“The desire-based polity, that is, the polity whose philosophical and legal norms are said to reside in the primacy of individual desires, must in its own logic, … be based on a voluntarist concept of law that has no other justification but what those in power choose. Aristotle had long ago explained that democracies based on ‘liberty’ for its own sake and not for a purpose must end in tyranny.”
“The followers of the old Church must be overwhelmed per fas et nejas [through right and wrong]. They must be ‘based, discredited, and proceeded against . . . involved in the law and not pardoned . . . till they put themselves wholly to her Highness’s mercy, abjure the Pope of Rome, and conform themselves to the new alteration.’ Nor must they ever again be allowed liberty, for whenever the occasion offers they will probably once more ‘maintain and defend their ancient laws and orders.'”
The English Catholics in the Reign of Queen Elizabeth: A Study of Their Politics, Civil Life, and Government, 1558-1580, from the Fall of the Old Church to the Advent of the Counter-Reformation, by John Hungerford Pollen, S.J. (London:Longmans Green & Co., 1920), quoting “The Device for the Alteration of Religion in the First Year of Queen Elizabeth” (1558) attr. to William Cecil.
I don’t mean that only Catholics feel that way nowadays, but anyone trying to swim against the tide by holding fast to traditional morality.
“King of virgins and lover of chastity and innocence, extinguish in my frame, by the dew of Thy heavenly grace, all flames of unlawful passion, that I may thus for evermore bide before Thee in innocency of body and of soul. Mortify in my members the sting of the flesh, and repress in me every dangerous emotion. Together with all other virtues (each Thine own gift and, in sooth, well-pleasing to Thee), clothe me with true and abiding purity, that, unsullied in body and clean in heart, I may this day offer unto Thee the sacrifice of praise.”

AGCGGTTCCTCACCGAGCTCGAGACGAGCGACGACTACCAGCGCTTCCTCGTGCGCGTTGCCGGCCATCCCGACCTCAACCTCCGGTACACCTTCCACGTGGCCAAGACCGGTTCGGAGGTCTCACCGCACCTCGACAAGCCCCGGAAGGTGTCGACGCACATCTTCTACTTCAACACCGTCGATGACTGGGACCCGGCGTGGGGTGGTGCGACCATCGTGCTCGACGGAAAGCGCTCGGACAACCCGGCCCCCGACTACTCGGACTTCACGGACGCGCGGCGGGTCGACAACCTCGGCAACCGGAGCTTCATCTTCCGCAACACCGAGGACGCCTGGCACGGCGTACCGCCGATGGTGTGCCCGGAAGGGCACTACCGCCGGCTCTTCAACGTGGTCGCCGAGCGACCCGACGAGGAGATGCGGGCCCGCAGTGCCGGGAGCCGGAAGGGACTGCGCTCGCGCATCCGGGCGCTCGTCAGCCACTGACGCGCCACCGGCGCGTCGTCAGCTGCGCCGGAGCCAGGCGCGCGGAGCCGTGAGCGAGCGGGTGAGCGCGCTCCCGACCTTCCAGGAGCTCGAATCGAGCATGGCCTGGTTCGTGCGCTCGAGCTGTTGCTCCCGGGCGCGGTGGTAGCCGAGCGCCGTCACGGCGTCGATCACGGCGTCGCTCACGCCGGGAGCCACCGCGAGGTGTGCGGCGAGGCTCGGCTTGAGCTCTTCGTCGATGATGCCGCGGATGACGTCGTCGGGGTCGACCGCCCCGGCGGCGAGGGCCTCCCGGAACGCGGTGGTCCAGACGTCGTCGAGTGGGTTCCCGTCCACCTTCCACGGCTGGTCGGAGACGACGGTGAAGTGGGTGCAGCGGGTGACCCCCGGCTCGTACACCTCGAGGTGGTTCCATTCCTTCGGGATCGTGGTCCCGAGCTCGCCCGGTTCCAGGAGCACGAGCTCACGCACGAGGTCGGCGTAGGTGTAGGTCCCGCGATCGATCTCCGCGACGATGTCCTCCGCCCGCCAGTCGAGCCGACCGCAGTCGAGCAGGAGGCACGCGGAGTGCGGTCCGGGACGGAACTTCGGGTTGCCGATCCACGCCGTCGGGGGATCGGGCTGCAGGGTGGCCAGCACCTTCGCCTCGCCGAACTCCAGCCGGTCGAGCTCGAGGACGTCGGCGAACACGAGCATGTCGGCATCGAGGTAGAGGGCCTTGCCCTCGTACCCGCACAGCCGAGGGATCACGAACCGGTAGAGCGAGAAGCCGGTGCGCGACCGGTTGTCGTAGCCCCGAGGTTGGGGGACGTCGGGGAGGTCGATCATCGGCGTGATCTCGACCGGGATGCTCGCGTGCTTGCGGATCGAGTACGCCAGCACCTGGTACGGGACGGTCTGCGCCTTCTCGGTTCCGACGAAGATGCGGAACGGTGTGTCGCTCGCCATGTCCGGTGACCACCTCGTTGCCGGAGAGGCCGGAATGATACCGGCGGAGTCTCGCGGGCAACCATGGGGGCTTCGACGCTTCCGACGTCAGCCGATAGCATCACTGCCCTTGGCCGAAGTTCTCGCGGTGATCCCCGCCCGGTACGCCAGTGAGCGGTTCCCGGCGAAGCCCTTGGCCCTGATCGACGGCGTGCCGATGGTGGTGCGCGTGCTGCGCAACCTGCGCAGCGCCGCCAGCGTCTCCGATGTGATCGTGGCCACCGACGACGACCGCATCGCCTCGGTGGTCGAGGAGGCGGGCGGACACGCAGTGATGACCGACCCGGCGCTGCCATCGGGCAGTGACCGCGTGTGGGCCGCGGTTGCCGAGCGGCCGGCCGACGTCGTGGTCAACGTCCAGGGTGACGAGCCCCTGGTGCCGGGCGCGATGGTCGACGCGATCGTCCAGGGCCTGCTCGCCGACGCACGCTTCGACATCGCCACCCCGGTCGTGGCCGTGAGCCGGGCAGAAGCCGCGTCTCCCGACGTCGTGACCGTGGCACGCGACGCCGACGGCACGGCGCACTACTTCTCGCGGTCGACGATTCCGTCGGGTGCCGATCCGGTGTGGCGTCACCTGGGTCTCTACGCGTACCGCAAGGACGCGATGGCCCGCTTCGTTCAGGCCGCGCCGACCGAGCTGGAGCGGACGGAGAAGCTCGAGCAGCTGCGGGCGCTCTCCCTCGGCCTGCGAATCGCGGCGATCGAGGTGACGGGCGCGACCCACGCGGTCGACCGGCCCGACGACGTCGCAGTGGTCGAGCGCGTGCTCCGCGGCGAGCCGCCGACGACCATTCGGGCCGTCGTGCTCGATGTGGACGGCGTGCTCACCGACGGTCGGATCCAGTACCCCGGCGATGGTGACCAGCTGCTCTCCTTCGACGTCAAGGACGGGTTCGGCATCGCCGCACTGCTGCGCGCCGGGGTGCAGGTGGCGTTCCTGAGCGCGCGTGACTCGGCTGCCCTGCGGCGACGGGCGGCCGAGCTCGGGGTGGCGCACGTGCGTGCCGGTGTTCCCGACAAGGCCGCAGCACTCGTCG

‘Why should a Catholic institution not … be itself, precisely to offer to that increasingly homogeneous and nothing-adoring world a different word, the word of Christ and his Church? Have not the secular preachers of diversity instead worked their hardest to efface that difference, to muffle all those who speak with the voice of the Church against the vision that those preachers have to offer—a vision that pretends to be “multicultural,” but that is actually anti-cultural, and is characterized by all the totalitarian impulses to use the massive power of government to bring to heel those who decline to go along?
‘These aren’t idle questions. I notice, on our Diversity page, that incidents of “bias” will be forwarded to a “Bias Response Team,” which is, if I may adopt the phraseology of one of my shrewdest colleagues, a Star Chamber whose constitution and laws and executive power no one will know. “Fear not,” says the angel, “for the great Unwritten Law will come upon you, and the power of Correct Thinking will overshadow you.” How precisely the fear of being hauled before the Star Chamber can possibly bring people together in friendship, is never revealed.